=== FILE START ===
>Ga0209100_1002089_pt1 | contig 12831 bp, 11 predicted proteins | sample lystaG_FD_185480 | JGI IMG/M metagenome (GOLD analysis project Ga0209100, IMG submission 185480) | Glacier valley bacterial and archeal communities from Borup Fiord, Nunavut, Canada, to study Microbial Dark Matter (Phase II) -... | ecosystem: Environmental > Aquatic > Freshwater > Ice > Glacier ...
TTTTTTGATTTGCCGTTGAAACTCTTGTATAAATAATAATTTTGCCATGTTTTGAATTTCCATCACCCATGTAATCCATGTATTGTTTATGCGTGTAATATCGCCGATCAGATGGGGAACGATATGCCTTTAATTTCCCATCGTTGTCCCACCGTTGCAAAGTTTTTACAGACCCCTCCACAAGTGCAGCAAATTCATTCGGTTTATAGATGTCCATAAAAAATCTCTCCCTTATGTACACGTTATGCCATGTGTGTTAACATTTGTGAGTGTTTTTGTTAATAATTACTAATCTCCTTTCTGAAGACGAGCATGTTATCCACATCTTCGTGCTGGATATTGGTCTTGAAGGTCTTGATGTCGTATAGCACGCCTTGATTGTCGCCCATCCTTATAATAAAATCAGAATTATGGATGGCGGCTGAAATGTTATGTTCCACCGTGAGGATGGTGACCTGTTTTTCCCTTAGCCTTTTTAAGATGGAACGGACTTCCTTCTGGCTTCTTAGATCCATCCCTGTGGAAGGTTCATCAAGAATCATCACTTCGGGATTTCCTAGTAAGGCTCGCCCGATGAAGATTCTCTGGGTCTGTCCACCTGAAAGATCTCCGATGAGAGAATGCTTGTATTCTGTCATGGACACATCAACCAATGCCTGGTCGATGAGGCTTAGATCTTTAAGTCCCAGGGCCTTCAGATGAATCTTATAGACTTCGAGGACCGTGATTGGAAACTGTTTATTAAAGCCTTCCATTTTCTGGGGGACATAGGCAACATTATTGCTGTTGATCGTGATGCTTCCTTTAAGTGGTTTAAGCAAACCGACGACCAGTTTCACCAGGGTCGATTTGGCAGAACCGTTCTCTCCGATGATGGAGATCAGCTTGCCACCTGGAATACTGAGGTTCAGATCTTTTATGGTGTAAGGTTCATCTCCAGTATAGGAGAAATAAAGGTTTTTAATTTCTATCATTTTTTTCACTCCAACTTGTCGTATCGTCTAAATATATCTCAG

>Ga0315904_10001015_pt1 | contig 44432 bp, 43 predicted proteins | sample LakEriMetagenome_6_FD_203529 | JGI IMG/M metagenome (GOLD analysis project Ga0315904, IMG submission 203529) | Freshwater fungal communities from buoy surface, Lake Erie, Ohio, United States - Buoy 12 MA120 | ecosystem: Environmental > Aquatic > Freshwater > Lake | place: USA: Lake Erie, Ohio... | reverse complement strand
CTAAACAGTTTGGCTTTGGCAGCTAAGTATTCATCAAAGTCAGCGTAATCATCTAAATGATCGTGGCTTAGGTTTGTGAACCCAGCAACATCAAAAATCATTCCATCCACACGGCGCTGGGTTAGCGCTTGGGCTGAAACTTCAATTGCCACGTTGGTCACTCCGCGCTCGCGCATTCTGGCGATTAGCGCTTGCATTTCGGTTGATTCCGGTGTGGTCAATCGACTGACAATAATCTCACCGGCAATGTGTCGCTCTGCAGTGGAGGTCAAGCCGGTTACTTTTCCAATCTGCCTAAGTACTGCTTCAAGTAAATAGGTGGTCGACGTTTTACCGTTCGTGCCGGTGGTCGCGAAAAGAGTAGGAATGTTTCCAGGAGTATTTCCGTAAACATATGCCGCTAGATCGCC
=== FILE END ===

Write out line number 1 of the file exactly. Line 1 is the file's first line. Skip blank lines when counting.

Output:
>Ga0209100_1002089_pt1 | contig 12831 bp, 11 predicted proteins | sample lystaG_FD_185480 | JGI IMG/M metagenome (GOLD analysis project Ga0209100, IMG submission 185480) | Glacier valley bacterial and archeal communities from Borup Fiord, Nunavut, Canada, to study Microbial Dark Matter (Phase II) -... | ecosystem: Environmental > Aquatic > Freshwater > Ice > Glacier ...